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Teen Smokers Risk Adult Depression

A new study discovers teenagers who smoke could be setting themselves up for depression later in life.

Psychology Professor Carlos Bolanos and a team of researchers from Florida State University found that nicotine given to adolescent rats induced a depression-like state characterized by a lack of pleasure and heightened sensitivity to stress in their adult lives.

The findings, published online in the journal Neuropsychopharmacology, suggest that the same may be true for humans.

“This study is unique because it is the first one to show that nicotine exposure early in life can have long-term neurobiological consequences evidenced in mood disorders,” Bolanos said.

“In addition, the study indicates that even brief exposure to nicotine increases risk for mood disorders later in life.”

The Florida State researchers injected adolescent rats twice daily with either nicotine or saline for 15 days. After the treatment period ended, they subjected the rats to several experiments designed to find out how they would react to stressful situations as well as how they would respond to the offering of rewards.

They found that behavioral changes symptomatic of depression can emerge after one week of nicotine cessation and — most surprising — that even a single day of nicotine exposure during adolescence can have long-lasting effects.

“Some of the animals in our study were exposed to nicotine once and never saw the drug again,” Bolanos said.

“It was surprising to us to discover that a single day of nicotine exposure could potentially have such long-term negative consequences.”

The rats that were exposed to nicotine engaged in behaviors symptomatic of depression and anxiety, including repetitive grooming, decreased consumption of rewards offered in the form of sugary drinks and becoming immobile in stressful situations instead of engaging in typical escape-like behaviors.

The researchers were able to alleviate the rats’ symptoms with antidepressant drugs or, ironically, more nicotine.

Interestingly, adult rodents that were exposed to the same nicotine regimen as the adolescents did not display depression-like traits. It is not known exactly how nicotine works on the brain and nervous system to induce these effects, but exposure has toxic effects in several brain regions and neurotransmitter systems at distinct periods of development, Bolanos said.

Because various neurotransmitter systems in the brain continue to develop throughout adolescence, the researchers theorize that nicotine may negatively influence these systems resulting in altered functionality later in life. The study’s findings underscore the need for further research into how this process occurs.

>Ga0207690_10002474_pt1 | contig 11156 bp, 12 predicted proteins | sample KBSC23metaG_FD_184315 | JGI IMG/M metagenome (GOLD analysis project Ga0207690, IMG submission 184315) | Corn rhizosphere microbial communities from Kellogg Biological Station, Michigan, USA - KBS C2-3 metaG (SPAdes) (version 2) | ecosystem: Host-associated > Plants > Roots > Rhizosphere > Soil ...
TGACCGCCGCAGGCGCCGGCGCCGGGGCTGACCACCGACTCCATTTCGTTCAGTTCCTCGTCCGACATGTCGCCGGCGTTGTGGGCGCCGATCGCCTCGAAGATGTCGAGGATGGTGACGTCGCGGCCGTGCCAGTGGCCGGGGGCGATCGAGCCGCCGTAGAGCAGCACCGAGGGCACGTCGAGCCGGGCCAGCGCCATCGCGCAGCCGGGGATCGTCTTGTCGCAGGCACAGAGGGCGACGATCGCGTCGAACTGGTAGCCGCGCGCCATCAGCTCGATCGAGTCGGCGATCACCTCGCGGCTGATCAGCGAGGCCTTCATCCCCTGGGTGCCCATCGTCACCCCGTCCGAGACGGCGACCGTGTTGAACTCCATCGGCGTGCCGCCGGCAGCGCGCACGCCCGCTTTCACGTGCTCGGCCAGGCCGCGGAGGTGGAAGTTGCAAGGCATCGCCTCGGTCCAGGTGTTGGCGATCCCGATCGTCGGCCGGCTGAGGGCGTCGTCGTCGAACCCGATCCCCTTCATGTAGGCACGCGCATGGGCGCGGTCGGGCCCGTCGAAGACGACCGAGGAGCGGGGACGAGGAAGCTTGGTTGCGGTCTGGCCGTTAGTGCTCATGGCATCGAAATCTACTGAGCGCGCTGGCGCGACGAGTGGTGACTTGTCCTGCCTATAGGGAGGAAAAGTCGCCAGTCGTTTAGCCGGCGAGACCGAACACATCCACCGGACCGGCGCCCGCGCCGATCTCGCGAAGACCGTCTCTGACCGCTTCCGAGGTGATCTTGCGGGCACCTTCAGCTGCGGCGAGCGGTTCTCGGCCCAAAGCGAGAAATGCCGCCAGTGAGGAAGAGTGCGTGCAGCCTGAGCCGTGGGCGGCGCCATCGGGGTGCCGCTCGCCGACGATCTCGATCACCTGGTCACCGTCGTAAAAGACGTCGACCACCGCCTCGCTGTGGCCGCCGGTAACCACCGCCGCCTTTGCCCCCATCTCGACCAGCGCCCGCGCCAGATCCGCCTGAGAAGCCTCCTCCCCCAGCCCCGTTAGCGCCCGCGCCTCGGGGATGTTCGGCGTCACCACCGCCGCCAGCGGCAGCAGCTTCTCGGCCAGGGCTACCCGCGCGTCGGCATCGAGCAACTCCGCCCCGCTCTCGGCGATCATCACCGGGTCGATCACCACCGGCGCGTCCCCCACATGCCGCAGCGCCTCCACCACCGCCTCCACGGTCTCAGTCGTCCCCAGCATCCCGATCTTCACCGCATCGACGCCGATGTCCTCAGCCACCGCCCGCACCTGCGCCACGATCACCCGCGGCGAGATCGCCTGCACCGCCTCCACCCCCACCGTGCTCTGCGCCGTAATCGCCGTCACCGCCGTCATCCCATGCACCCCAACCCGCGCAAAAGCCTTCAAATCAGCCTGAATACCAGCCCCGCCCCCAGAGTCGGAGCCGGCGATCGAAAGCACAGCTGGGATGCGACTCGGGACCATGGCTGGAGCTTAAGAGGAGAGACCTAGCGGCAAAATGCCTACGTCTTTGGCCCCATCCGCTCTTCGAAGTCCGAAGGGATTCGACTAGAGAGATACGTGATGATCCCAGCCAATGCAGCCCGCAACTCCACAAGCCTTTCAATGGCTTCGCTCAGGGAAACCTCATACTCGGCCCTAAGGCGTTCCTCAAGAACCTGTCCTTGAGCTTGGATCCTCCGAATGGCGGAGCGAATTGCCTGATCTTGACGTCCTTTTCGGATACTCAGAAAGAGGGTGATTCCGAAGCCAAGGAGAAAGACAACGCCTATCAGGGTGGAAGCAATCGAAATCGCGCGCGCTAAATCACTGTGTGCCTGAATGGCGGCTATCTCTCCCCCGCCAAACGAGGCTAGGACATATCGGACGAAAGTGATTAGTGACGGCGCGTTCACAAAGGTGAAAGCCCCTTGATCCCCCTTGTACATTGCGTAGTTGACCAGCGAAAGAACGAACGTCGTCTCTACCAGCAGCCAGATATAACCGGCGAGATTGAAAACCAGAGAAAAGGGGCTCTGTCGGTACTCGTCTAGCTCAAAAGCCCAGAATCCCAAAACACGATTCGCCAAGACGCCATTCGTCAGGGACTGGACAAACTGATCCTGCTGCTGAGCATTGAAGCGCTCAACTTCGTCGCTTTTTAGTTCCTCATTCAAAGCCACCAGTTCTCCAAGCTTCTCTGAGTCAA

Scientists have long known there is a connection between smoking and mood disorders, but they have not been able to say for sure that one causes the other because there are so many factors influencing human behavior.

This study provides support for the idea that smoking can induce symptoms of depression, and paradoxically, can also be a way of managing those same symptoms and enhancing the risk for addiction.

“The message to young people of course is don’t smoke and don’t even try it,” Bolanos said.

“If they do smoke, they need to be aware of the potentially long-term effects that recreational or even occasional cigarette smoking can have on their systems.”

Source: Florida State University

Teen Smokers Risk Adult Depression

Rick Nauert PhD

Rick Nauert, PhDDr. Rick Nauert has over 25 years experience in clinical, administrative and academic healthcare. He is currently an associate professor for Rocky Mountain University of Health Professionals doctoral program in health promotion and wellness. Dr. Nauert began his career as a clinical physical therapist and served as a regional manager for a publicly traded multidisciplinary rehabilitation agency for 12 years. He has masters degrees in health-fitness management and healthcare administration and a doctoral degree from The University of Texas at Austin focused on health care informatics, health administration, health education and health policy. His research efforts included the area of telehealth with a specialty in disease management.

APA Reference
Nauert PhD, R. (2015). Teen Smokers Risk Adult Depression. Psych Central. Retrieved on October 22, 2018, from https://psychcentral.com/news/2009/01/30/teen-smokers-risk-adult-depression/3812.html

 

Scientifically Reviewed
Last updated: 6 Oct 2015
Last reviewed: By John M. Grohol, Psy.D. on 6 Oct 2015
Published on PsychCentral.com. All rights reserved.